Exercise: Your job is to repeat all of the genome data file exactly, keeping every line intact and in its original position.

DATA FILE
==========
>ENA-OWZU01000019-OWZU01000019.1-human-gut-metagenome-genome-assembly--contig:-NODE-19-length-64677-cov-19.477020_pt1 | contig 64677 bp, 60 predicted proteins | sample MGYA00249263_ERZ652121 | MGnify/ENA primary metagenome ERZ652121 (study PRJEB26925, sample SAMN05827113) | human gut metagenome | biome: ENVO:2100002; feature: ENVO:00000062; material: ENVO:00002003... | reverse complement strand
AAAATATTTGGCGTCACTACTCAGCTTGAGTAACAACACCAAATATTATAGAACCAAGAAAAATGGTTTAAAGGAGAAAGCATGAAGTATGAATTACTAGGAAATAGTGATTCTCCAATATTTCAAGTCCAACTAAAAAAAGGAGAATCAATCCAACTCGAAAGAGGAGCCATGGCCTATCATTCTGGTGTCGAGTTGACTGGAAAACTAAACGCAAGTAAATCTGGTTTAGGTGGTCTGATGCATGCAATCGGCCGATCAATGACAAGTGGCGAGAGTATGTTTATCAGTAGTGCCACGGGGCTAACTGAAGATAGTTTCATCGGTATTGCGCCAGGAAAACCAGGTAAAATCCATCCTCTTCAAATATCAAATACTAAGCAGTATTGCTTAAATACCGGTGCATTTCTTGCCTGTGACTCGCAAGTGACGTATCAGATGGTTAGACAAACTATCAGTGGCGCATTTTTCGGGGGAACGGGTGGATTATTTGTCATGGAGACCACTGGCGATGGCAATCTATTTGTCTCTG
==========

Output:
>ENA-OWZU01000019-OWZU01000019.1-human-gut-metagenome-genome-assembly--contig:-NODE-19-length-64677-cov-19.477020_pt1 | contig 64677 bp, 60 predicted proteins | sample MGYA00249263_ERZ652121 | MGnify/ENA primary metagenome ERZ652121 (study PRJEB26925, sample SAMN05827113) | human gut metagenome | biome: ENVO:2100002; feature: ENVO:00000062; material: ENVO:00002003... | reverse complement strand
AAAATATTTGGCGTCACTACTCAGCTTGAGTAACAACACCAAATATTATAGAACCAAGAAAAATGGTTTAAAGGAGAAAGCATGAAGTATGAATTACTAGGAAATAGTGATTCTCCAATATTTCAAGTCCAACTAAAAAAAGGAGAATCAATCCAACTCGAAAGAGGAGCCATGGCCTATCATTCTGGTGTCGAGTTGACTGGAAAACTAAACGCAAGTAAATCTGGTTTAGGTGGTCTGATGCATGCAATCGGCCGATCAATGACAAGTGGCGAGAGTATGTTTATCAGTAGTGCCACGGGGCTAACTGAAGATAGTTTCATCGGTATTGCGCCAGGAAAACCAGGTAAAATCCATCCTCTTCAAATATCAAATACTAAGCAGTATTGCTTAAATACCGGTGCATTTCTTGCCTGTGACTCGCAAGTGACGTATCAGATGGTTAGACAAACTATCAGTGGCGCATTTTTCGGGGGAACGGGTGGATTATTTGTCATGGAGACCACTGGCGATGGCAATCTATTTGTCTCTG